Use Of Experimental Ebola Serum Raises Ethical Questions
DAVID GREENE, HOST:
Now two other American missionaries returned home earlier with Ebola. They're being treated right now in Atlanta. And as part of their treatment they had been given an experimental serum, which raises questions about who gets experimental drugs in a crisis like this. The World Health Organization is holding a meeting of medical ethicists today and they'll be discussing questions just like this. We called Alta Charo, she's a bioethicist at the University of Wisconsin and also a former advisor to the Food and Drug Administration. And one question we asked her was why that serum was given to the Americans but not to any Africans.
ALTA CHARO: No one can say that the optics here are not troubling. That is you have a very small amount of a drug that might work and the only people who get it are the Americans. But you need to also remember that if we had given it to non-Americans first there would be equally bad optics of testing drugs on people from developing countries before we're willing to test it on ourselves, which has usually been the complaint in the past.
GREENE: I wonder when these drugs are produced in larger numbers, who will then make the decisions? I mean, is it governments where people live? Is it governments where drugs are being produced?
CHARO: Well, it'll probably be a combination of those things. First it won't be just one drug. The Food and Drug Administration has now already taken action on several things besides ZMapp .
GREENE: And that was the drug these missionaries got, we should say.
CHARO: That's correct. The FDA had already been overseeing human clinical trials with another drug from a different company and they had stopped the trials when there were bad side effects they wanted to look at. They've now allowed that to move forward. There are other kinds of vaccines and drugs that have been in development and even a diagnostic test that the Department of Defense was developing. And all of these are now moving forward in a much faster fashion. Now, that's the American government. Once you get to let's say Liberia or Sierra Leone and Nigeria you must allow those governments to decide whether they want these drugs available to their own populations.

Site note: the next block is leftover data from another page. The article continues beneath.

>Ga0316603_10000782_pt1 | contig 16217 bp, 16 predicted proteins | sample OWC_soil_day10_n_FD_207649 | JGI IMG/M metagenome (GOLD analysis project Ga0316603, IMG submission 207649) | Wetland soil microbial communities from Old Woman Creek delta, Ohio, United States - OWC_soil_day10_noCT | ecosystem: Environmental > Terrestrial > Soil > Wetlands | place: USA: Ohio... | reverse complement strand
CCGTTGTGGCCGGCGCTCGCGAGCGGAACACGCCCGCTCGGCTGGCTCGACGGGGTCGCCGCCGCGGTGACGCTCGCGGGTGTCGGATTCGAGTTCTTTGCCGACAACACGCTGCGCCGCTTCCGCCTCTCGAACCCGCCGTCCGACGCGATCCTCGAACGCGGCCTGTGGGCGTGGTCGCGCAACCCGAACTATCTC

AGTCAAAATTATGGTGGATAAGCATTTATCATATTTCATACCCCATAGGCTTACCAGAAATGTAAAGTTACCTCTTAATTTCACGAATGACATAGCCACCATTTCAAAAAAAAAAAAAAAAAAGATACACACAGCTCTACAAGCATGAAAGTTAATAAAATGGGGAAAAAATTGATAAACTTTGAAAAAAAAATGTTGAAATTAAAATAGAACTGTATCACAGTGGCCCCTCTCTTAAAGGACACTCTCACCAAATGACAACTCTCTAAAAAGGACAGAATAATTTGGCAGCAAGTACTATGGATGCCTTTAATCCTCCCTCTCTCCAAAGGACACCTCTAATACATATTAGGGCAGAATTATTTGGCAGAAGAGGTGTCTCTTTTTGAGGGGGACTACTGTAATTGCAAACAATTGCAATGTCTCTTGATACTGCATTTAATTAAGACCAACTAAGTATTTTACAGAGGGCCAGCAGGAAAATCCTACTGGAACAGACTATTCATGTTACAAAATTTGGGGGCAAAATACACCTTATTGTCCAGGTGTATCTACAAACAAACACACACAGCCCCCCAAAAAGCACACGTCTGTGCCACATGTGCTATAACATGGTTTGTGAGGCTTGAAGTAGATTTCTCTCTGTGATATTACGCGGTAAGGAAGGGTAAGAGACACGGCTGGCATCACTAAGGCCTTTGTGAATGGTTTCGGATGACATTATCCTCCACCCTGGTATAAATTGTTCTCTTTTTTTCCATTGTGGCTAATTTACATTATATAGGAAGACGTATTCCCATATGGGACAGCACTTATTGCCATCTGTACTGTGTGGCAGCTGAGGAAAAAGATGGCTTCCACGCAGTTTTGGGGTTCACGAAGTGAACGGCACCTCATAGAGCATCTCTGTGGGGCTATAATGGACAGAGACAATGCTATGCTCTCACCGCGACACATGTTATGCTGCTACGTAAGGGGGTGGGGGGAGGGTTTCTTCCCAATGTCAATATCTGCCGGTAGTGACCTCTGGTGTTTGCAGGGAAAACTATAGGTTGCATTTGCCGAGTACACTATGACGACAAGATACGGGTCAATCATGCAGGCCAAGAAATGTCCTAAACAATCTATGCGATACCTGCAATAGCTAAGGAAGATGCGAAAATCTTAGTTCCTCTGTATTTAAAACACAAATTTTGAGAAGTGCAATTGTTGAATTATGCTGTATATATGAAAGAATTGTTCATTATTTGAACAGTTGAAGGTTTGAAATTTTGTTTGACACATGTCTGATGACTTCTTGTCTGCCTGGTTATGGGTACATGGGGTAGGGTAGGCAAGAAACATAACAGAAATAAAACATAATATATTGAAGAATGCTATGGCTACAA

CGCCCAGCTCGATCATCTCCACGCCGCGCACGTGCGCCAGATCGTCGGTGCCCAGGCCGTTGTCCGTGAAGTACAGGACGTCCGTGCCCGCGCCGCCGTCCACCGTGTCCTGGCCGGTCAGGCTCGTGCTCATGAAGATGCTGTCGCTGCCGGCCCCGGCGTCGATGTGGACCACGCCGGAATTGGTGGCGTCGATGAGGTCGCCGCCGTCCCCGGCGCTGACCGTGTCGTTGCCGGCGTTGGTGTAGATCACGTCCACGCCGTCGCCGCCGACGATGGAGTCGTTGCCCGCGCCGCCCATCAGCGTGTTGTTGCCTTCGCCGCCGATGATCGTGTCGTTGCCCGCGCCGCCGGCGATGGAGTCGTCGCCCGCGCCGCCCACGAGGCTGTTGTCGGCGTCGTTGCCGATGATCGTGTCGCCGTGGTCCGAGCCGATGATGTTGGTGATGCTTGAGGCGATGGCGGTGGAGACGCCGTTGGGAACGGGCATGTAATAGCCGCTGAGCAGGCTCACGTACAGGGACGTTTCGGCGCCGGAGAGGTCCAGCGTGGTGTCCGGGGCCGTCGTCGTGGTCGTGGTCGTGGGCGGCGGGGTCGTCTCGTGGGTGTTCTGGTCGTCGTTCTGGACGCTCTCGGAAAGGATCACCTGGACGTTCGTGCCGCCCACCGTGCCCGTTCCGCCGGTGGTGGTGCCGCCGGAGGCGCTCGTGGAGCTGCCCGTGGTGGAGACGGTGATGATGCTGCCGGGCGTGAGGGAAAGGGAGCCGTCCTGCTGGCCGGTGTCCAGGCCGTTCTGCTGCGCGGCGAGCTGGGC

GREENE: Well, I know that it's difficult because each country might handle this differently. But in general, I mean, what are some of the issues that these officials in countries will be grappling with? I mean, is it a matter of where the crisis is greater, is it a matter of getting the drugs first to police, healthcare workers? How do you even get started thinking about this?
CHARO: Well, here's some of the considerations. No government will balance them all the same way. First of all, who's got the most urgent need, who's the closest to dying without some attempt to treatment? Who has the best chance of recovery? That might not be the person closest to dying, it might be the person who's the least sick. Where are you physically, logistically, capable of delivering it in an organized fashion where you know who needs it, how many doses they got, how many doses they need and where you can monitor what's going on in the hope of learning a little bit. So that when you use it again next week or next month you use it better. Where can it actually be delivered effectively. There are parts of some of these countries that are far from the cities, where simple things like lack of refrigeration can get in the way of being able to provide drugs in an effective way.
GREENE: So you could actually be in places where the outbreak is the worst. I mean, if it's poorer, less developed areas, those would be the places that would not receive the drugs.
CHARO: It's possible but again this is exactly the kind of very local assessment that requires local knowledge. If an area is in such chaos, where either there's finding or there's lack of clean water or refrigeration or medical facilities or medical providers it may be pointless to try to bring the drug into that area. And you might not be able to save people's lives.
GREENE: So the World Health Organization is convening a meeting this week, do they have the authority to set some standards and protocol for governments to follow?
CHARO: The WHO doesn't directly regulate the use of drugs in these individual countries but it can be incredibly influential. By convening this group I think the goal is to try and get some common understanding of which degrees of uncertainty will be tolerated. You know, what stage of development the drug is at will be considered sufficient in light of the risk of death that these countries are now looking at. But even more to the point - I think it's also an opportunity to focus everybody's attention on the greater potential of prevention methods for curbing this epidemic because this is not an easy disease to transmit. You need real close contact. So good measures that enforce isolation and quarantine, proper burial practices, proper precautions before touching somebody in a medical context will do more to stop somebody else from getting this and to reduce the number of victims than any number of doses of these experimental drugs could possibly hope to save.
GREENE: All right, Dr. Charo thank you so much for your time, we appreciate it.
CHARO: Thank you. Appreciate it too.
GREENE: That's Alta Charo, she is a bioethicist at the University of Wisconsin. Transcript provided by NPR, Copyright NPR.